“Artis is one of those guys that made the ABA great,” insists Brown. “It quickly became a monster league because of all the amazing talent, and Artis was an All-ABA First Team player every year. He was a major, major star.”
It was the 1975 title that marked the highlight of Gilmore’s professional career, which was often dogged by impossibly high expectations once he moved to the NBA. That season Gilmore had set the all-time ABA record by pulling down 40 rebounds against the New York Nets, and followed that up a couple of weeks later with a 33-rebound effort in a one-game, win-or-go-home playoff battle against those same Nets to determine the Eastern Division title.
Among all-time centers it can be justly argued that Gilmore boasted the best balance of offense and defense. As a scorer, he was ruthlessly efficient, hitting an amazing 59.9% of his shots during his time in the NBA, which for many years was the league’s all-time best shooting mark. And, on defense, no player during his era ever wanted to drive to the basket when Gilmore was on the floor.
“Guys were always looking around hoping to kick the ball out to somebody else, because Artis would flatten the ball on top of you,” laughs fellow Hall of Fame superstar Bob McAdoo.
“Artis had an agility that made him an amazing shot-blocker,” adds another Hall of Famer, Rick Barry. “He was so adept on defense. Besides dominating down low he could also roam outside the paint and swat away one of my jump shots. The referees would sometimes call goaltending on him when he did that because nobody had ever seen a player his size block a shot 15 feet away from the basket.”
Gilmore’s prowess scared plenty of big-time post players, too.
“Artis gave me as much, if not more, trouble than anyone I ever played against,” says another Hall of Fame big man, Bill Walton. “Kareem Abdul-Jabbar was probably the better all-around player, but in terms of who personally gave me the biggest headaches, it was Artis. He had a way about him that was simply overwhelming, on both ends of the court.”
“Oh yeah, Artis was big trouble,” adds Abdul-Jabbar with a laugh. “He seemed to always be able to counter my every move.”
Even throwing out Gilmore’s five sparkling ABA seasons and looking solely at his NBA stats, he more than holds his own as a Hall of Fame talent. Gilmore played in more NBA games (909) than Boston Hall of Famer Dave Cowens (766) and Walton (468). He averaged 32.7 minutes over 12 NBA seasons, and posted better shooting percentages from the floor (59.9%/55.7%) and from the free throw line (71.3%/66.8%) than he did in the ABA. The only thing Gilmore’s NBA career lacked was a championship or an MVP award. And, among Hall members, that gap doesn’t make him unique, because Hall of Famers such as Dan Issel, Bob Lanier, and Nate Thurmond also share it.
“Artis had a sweeping hook shot and a really nice jump shot, and he was also a pretty decent free-throw shooter,” asserts Brown. “He was also a great rebounder, and an excellent shot-blocker. There are a lot of guys in the NBA today who don’t do half as much as what he did.”
When then ABA and the NBA merged in 1976, Chicago’s seventh-round pick in 1971 became the ultimate trump card. Gilmore joined the Bulls amid enormous expectations and embarked on a journey that was often cursed by underachieving teams and playoff heartbreak. Indeed, after losing 13 straight games early in his first Bulls season, Gilmore turned into the cornerstone of the club’s memorable “Miracle on Madison” playoff run, which saw Chicago win 20 of their last 24 games and make the playoffs with a 44-38 record — a 20–game improvement over the previous season. Gilmore averaged 18.6 points and ranked fourth in the NBA in rebounding (13.0) and blocked shots (2.48). With the A-Train barreling down the tracks, the Bulls came within a game of upending the Portland Trail Blazers’ exciting run to the 1977 NBA championship.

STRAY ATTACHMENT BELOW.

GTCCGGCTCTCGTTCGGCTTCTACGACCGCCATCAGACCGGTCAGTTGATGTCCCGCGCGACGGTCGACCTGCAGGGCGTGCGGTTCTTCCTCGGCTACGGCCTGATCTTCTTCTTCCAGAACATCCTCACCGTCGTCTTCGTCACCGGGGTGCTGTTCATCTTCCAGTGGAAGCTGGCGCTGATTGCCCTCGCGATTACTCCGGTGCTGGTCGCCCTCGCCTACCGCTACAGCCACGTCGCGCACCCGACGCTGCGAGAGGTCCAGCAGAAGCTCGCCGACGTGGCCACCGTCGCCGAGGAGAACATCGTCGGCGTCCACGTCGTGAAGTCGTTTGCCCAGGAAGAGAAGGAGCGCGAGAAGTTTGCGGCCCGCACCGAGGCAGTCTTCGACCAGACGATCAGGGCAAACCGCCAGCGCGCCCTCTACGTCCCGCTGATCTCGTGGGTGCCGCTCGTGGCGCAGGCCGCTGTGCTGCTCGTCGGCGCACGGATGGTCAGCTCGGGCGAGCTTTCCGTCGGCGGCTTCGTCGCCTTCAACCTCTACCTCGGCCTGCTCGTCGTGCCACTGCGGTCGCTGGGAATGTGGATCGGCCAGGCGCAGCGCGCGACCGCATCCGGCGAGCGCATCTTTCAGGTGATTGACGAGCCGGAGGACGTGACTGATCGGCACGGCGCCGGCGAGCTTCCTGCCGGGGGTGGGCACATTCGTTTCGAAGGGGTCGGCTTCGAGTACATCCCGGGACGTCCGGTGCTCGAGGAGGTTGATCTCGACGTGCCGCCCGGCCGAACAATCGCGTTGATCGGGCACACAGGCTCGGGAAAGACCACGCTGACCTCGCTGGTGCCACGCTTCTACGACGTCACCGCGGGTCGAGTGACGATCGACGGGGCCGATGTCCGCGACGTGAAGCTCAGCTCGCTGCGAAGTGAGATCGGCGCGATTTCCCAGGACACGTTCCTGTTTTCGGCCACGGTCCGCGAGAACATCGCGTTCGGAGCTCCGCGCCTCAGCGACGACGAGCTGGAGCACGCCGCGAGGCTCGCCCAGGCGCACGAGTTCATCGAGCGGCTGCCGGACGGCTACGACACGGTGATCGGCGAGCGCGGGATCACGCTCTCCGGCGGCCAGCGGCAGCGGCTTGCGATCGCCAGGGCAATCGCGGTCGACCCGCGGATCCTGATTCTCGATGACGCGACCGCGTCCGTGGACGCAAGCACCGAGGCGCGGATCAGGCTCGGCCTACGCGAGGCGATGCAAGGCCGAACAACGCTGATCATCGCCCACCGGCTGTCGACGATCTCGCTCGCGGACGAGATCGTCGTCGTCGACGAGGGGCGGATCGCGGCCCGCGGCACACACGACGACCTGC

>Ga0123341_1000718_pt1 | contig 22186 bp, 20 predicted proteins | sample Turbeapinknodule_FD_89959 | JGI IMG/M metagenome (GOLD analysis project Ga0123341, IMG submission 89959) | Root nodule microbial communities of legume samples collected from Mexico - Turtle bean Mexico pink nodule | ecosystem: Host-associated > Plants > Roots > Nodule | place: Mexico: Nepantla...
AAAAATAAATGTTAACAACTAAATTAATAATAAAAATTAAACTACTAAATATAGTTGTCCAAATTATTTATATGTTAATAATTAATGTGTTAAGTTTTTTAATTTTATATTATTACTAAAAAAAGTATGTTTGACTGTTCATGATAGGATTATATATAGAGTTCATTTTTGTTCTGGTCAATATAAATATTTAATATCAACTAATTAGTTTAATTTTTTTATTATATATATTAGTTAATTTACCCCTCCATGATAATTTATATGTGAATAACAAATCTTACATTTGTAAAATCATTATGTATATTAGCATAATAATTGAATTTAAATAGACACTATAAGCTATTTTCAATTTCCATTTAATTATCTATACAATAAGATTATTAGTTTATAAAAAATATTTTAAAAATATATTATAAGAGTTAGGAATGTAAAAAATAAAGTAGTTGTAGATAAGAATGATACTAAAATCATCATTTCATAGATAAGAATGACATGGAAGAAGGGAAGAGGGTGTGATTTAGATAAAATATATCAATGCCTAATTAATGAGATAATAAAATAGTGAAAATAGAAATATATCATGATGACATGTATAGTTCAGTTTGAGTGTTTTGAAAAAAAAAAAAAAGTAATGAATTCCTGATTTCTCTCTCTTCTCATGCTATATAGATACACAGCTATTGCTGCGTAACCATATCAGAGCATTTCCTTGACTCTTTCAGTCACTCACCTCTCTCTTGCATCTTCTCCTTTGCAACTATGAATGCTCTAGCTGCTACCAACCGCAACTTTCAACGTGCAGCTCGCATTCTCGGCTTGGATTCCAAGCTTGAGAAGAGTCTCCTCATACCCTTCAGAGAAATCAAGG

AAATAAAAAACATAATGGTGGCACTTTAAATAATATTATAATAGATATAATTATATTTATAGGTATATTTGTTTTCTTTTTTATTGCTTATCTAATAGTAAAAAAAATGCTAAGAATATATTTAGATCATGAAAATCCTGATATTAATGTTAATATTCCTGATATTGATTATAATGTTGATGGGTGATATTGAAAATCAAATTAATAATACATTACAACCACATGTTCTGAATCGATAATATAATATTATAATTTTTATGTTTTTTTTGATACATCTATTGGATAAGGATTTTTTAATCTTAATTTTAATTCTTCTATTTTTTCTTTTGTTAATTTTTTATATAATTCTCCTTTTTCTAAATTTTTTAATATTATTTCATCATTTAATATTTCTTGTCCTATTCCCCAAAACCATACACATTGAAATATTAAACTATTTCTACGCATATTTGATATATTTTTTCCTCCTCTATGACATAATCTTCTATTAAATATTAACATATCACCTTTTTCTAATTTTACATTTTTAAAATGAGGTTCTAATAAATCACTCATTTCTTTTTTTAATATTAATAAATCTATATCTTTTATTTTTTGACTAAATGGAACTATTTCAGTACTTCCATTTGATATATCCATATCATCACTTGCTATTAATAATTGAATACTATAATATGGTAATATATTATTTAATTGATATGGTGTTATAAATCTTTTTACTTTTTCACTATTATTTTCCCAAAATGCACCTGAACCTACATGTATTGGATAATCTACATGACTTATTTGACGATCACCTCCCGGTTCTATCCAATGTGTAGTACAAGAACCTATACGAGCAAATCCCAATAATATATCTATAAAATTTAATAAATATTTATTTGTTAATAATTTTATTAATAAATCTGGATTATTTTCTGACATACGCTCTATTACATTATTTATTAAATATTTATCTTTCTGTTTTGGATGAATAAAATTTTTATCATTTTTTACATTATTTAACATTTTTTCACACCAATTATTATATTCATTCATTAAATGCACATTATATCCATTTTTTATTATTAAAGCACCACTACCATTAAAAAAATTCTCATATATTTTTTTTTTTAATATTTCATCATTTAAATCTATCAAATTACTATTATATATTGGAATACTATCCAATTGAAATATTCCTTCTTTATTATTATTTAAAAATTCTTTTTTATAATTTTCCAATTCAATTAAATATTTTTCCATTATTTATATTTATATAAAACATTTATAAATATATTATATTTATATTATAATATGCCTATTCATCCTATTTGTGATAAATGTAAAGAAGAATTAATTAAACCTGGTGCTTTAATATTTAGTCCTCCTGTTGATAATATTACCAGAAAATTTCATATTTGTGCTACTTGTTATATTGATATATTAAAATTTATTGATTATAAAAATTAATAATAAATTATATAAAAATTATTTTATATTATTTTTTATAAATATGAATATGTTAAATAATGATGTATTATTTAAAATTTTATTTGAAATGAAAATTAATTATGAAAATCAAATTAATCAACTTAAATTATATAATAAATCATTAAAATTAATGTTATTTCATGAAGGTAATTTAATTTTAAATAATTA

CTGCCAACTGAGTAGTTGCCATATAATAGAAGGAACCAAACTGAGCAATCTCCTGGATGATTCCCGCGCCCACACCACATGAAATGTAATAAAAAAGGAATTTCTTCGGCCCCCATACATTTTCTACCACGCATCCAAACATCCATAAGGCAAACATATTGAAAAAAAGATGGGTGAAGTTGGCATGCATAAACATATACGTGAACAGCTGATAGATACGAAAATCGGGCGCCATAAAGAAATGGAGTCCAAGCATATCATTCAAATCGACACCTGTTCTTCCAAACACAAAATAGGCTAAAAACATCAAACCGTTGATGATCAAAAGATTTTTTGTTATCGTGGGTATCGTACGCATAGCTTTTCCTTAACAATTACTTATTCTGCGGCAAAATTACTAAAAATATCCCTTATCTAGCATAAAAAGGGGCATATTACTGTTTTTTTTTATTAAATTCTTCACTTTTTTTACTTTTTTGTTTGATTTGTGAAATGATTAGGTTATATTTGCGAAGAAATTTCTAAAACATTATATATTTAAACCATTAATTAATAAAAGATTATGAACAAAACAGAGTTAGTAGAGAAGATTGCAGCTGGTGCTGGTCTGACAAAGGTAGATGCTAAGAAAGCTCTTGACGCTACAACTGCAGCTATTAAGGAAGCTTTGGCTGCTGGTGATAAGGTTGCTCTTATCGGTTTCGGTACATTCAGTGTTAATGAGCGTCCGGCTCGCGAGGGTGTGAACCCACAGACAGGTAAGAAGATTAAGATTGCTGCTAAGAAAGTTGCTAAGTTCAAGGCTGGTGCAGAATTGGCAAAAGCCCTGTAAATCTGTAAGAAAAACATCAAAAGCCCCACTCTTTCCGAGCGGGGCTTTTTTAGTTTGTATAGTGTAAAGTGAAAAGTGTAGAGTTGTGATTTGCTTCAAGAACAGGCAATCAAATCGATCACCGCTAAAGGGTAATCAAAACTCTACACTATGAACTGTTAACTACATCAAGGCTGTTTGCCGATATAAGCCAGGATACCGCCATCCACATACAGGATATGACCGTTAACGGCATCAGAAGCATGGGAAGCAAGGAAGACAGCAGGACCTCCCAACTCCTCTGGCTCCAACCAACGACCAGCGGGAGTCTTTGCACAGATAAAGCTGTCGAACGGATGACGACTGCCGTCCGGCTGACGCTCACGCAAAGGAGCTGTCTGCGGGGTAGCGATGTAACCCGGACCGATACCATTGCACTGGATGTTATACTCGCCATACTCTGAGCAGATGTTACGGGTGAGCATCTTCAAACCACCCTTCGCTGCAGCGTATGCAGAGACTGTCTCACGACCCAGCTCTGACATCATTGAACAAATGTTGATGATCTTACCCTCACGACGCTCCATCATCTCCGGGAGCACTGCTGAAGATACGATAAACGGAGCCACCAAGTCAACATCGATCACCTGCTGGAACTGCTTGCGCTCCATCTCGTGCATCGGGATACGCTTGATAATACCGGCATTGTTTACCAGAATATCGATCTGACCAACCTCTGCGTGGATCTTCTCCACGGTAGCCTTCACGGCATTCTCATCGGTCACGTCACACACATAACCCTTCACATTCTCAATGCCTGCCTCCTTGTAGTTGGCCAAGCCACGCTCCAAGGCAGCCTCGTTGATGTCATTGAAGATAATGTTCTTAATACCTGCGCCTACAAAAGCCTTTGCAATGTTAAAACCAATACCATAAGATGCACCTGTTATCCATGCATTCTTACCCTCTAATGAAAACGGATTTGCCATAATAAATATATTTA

The next season Gilmore made the first of six NBA All-Star appearances (four as a member of the Bulls, two later with San Antonio) and also was named to the NBA All-Defensive Second Team.
Statistically, he slipped only slightly after making the move to the NBA. In 1978-79 he almost matched his best ABA scoring output (23.8) in posting 23.7 points a game.
“What I think made Artis so special was his capacity to be gentle. He played the game like a gentleman,” Brown reflects today. “Wilt and Artis always played to win but they also would never look to hurt a player deliberately, and they could have very easily. Everything about Artis was pleasant. The media, coaches, players, everyone liked him. I guarantee there isn’t a person on earth today who has anything bad to say about Artis Gilmore.”
To Gilmore, clearly, being a great basketball player and a wonderful human being were not mutually exclusive.
“I guess I could’ve taken somebody’s head off, but I never looked at an opponent as an enemy. Sure, I was competitive and I always wanted to dominate every game I played, but I also realized the guys I was going up against were a lot like me in that most of them had a family. So I never wanted to hurt anyone. I could leave the game on the floor at the end of the night.”
Back in the late 1970s the Bulls essentially invented the modern player introductions by turning the lights off inside the old Chicago Stadium, sending sellout crowds into a frenzy. The agonizing wait for tip-off would finally be broken by a spotlight shined on each member of the Bulls starting lineup. It hasn’t been all that much different for Artis Gilmore in retirement. More than three decades of career recognition darkness finally came to an end in 2011 when the A-Train was enshrined into the Naismith Memorial Basketball Hall of Fame.